Topical chemotherapeutic treatment of mucous membranes or other moist areas of the human body is problematic because of the inherent challenge of maintaining the localization of the pharmaceutical at the point of contact. In the mouth area, for example, in the cheeks, gums, tongue, or pallet area, as well as the lips, it is difficult to maintain a presence of a topically applied pharmaceutical because of its tendency to wash away with the patient's saliva and movements of the mouth which are normally present. While various bioadhesive formulations have been proposed for application to such moist areas, they have not been completely successful and there exists the need for additional bioadhesive pharmaceutical carrier materials for application to mucous membrane and other moist body areas.

For example, Gallopo et al. in U.S. Pat. No. 4,915,948 have developed a tablets for bioadhesion to mucous membranes. The tablets comprise effective amounts of a water soluble biopolymer selected from the group consisting of a xanthan gum, a pectin, and mixtures thereof and a solid polyol. The polyol may be a sugar alcohol such as sorbitol or xylitol. Various pharmaceutical additives can be provided in such a tablet to provide for a controlled release of such pharmaceutical actives. It is the object of the present invention to provide a more convenient bioadhesive pharmaceutical carrier that can be applied to mucous membrane and other moist body areas which is in a gel form that not only provides good bioadhesion but also control release of pharmaceuticals therefrom.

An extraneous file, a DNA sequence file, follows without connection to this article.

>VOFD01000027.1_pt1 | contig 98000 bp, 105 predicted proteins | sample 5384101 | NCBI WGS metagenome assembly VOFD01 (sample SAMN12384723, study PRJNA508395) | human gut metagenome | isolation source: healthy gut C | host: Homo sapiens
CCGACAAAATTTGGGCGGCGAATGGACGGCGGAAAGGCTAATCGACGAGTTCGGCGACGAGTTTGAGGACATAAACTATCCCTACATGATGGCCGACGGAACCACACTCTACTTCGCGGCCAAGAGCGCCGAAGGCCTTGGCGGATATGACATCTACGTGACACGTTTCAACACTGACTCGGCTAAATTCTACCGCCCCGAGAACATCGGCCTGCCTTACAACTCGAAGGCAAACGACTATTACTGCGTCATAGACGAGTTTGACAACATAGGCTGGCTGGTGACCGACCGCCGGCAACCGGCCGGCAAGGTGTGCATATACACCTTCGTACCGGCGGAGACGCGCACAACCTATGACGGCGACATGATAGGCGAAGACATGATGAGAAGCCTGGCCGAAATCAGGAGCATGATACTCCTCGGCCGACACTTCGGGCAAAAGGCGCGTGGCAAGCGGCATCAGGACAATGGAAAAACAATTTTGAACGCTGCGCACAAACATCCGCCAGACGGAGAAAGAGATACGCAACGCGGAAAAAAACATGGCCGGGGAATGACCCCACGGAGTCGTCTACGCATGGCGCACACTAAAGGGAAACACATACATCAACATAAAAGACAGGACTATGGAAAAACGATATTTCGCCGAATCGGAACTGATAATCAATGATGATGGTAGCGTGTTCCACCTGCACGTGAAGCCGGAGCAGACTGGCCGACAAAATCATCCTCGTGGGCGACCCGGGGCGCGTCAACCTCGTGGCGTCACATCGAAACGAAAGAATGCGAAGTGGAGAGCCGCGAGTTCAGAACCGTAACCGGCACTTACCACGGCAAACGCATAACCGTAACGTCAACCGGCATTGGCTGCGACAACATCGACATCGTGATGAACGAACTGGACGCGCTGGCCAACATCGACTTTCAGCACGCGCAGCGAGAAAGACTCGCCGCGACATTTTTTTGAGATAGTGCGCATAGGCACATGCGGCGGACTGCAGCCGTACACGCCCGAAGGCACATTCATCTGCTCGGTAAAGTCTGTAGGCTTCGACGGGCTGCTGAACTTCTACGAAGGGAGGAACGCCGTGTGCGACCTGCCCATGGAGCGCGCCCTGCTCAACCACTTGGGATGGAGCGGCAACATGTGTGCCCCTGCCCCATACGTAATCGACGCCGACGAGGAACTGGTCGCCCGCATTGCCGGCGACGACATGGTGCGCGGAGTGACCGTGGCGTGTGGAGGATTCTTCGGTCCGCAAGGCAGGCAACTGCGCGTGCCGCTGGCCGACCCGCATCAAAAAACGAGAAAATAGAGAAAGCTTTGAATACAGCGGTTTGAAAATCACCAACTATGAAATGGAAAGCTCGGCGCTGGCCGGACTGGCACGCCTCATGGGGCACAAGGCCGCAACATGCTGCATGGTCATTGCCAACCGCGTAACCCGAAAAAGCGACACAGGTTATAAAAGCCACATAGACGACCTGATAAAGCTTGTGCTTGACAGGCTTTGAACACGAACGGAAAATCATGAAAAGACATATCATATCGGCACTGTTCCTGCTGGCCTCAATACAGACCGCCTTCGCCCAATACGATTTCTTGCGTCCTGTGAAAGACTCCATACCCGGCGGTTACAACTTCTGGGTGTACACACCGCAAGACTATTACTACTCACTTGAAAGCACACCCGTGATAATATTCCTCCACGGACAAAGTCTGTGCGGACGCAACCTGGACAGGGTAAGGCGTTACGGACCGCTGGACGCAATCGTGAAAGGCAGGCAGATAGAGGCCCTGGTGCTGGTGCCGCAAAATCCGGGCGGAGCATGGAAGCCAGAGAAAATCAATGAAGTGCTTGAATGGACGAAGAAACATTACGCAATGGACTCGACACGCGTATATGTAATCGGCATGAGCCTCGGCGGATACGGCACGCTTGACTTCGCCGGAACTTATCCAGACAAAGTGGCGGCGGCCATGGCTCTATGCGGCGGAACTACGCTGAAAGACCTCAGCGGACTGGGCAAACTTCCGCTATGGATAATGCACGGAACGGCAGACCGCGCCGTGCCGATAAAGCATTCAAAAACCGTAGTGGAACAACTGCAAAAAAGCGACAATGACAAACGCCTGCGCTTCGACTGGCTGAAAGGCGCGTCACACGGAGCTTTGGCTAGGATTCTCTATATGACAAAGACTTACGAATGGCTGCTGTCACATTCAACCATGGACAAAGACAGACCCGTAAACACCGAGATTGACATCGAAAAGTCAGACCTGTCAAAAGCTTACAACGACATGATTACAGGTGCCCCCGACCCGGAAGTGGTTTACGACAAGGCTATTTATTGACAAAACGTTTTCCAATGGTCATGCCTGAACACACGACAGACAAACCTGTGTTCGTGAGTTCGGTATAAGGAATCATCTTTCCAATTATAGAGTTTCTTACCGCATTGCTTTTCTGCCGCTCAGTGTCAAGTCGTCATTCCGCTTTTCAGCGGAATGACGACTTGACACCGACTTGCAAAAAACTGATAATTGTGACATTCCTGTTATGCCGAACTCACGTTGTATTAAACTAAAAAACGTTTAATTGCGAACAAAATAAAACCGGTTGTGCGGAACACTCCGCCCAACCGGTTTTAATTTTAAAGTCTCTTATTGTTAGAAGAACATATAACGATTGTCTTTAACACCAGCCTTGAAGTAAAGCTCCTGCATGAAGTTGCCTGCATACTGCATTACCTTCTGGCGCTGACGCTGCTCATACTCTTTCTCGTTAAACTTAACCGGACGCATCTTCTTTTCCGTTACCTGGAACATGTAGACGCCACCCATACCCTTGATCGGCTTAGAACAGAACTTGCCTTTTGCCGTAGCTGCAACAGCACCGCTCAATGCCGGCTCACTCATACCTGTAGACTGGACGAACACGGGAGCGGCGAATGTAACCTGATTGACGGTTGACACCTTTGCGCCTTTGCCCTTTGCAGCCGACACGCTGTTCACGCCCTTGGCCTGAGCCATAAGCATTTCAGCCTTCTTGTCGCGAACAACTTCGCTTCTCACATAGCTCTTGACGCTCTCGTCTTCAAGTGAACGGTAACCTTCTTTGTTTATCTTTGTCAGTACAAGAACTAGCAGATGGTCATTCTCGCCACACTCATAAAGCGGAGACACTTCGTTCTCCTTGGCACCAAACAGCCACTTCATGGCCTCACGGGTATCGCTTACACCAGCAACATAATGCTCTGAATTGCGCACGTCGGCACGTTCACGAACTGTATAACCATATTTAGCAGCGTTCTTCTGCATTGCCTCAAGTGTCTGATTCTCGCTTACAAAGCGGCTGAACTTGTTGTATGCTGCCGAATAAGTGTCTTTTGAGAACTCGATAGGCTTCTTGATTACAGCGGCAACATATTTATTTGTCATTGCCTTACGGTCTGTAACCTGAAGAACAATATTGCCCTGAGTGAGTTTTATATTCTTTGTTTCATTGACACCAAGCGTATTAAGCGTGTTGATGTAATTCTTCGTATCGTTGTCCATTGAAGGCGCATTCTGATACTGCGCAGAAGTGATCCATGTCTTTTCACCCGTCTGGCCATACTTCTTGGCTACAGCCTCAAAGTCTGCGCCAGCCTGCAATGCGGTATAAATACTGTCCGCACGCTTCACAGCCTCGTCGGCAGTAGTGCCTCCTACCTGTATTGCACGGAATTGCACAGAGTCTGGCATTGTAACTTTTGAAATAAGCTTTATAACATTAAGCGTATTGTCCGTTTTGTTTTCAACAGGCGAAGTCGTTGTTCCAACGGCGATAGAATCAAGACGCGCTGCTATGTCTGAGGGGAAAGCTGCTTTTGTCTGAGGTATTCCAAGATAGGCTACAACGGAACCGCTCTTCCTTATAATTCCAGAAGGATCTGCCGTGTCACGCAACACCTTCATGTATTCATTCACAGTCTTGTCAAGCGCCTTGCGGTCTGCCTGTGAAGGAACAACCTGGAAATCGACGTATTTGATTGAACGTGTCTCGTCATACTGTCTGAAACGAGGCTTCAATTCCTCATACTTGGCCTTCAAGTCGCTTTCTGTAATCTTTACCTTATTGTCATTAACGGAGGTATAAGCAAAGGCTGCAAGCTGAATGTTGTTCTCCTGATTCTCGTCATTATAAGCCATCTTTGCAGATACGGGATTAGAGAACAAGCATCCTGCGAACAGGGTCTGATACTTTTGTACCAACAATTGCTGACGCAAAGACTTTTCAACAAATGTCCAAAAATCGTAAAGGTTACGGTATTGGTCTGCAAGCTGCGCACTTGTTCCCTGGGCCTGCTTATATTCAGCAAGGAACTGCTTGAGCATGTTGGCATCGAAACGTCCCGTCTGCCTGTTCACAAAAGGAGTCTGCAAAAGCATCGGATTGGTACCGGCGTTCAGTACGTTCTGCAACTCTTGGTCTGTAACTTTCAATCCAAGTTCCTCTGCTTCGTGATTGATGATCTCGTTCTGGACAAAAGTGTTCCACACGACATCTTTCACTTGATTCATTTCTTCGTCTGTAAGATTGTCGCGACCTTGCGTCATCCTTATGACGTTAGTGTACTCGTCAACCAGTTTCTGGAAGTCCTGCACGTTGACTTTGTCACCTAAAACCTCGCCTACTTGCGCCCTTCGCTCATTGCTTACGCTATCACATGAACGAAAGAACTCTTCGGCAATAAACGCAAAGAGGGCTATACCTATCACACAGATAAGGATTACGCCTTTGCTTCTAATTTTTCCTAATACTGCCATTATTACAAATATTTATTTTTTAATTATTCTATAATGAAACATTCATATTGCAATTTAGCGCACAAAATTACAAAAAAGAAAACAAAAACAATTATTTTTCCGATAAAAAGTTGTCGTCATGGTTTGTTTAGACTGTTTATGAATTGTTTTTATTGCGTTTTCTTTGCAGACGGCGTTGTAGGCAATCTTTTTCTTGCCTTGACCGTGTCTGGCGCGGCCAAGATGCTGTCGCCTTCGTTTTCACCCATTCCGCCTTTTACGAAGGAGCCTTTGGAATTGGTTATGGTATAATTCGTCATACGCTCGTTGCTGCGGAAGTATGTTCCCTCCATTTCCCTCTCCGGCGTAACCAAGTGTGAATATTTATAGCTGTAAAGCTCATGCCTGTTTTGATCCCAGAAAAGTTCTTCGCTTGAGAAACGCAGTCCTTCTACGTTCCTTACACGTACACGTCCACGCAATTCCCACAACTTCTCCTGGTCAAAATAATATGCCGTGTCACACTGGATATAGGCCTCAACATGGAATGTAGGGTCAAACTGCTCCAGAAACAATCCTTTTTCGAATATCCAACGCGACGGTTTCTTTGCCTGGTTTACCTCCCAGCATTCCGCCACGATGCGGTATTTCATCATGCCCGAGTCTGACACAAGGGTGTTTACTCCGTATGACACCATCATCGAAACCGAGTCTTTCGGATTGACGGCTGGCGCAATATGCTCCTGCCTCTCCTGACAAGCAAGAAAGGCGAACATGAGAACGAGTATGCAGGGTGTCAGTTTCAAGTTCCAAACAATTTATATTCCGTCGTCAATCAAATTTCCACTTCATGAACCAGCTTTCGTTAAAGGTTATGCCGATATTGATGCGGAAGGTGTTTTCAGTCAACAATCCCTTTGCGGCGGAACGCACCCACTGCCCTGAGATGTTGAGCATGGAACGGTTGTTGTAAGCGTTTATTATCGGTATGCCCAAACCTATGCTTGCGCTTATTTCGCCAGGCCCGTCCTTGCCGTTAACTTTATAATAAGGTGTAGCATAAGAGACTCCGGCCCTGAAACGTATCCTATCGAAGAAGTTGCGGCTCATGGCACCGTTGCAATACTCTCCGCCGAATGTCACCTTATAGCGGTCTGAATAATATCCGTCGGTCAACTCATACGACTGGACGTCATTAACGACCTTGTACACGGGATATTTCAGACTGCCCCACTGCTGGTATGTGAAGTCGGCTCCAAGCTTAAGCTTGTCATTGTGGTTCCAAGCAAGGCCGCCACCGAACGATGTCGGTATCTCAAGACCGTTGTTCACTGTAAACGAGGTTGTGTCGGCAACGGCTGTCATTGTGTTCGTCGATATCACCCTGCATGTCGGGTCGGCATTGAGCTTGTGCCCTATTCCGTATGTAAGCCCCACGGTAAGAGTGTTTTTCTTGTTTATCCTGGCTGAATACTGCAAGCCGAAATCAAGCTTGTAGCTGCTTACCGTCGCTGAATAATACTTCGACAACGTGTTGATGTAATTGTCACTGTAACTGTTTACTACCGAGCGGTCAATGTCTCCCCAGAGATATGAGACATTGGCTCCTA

SUMMARY OF THE INVENTION

It is therefore an object of the present invention to provide a bioadhesive pharmaceutical carrier in liquid gel matrix form for application to mucous membranes and other moist body parts for the controlled release of pharmaceutical actives thereto.

As embodied and fully described herein, the present invention provides a bioadhesive pharmaceutical carrier consisting essentially of a polymer blend of sodium carboxymethyl cellulose and xanthan gum or sodium alginate. In other embodiments the invention provides bioadhesive pharmaceutical dosage form in solid or semi-solid form consisting essentially of an effective amount of a pharmaceutical active composition dispensed in a polymer blend of sodium carboxymethyl cellulose and xanthan gum. Preferably, the bioadhesive dosage form is in semi-solid form and comprises from about 0.25% to 50% sodium carboxymethyl cellulose and xanthan gum or sodium alginate and from about 0.25 to 50% of these components by weight of the total weight of the pharmaceutical product.

In preferred embodiments, the dosage form additionally comprises a water soluble viscous vehicle material. In other embodiments, the bioadhesive dosage form additionally comprises a viscous vehicle material which has low water solubility or is water insoluble.

In a preferred embodiment, the invention comprises a teething gel product comprising a bioadhesive pharmaceutical carrier and an anesthetic. In other embodiments, the invention comprises a method of control releasing a pharmaceutical active comprising incorporating the active in a bioadhesive pharmaceutical carrier comprising a polymer blend of sodium carboxymethyl cellulose and xanthan gum or sodium alginate.

DETAILED DESCRIPTION OF PREFERRED EMBODIMENTS OF THE INVENTION

Reference will now be made in detail to preferred embodiments of the invention. Examples of which are illustrated in the following example section.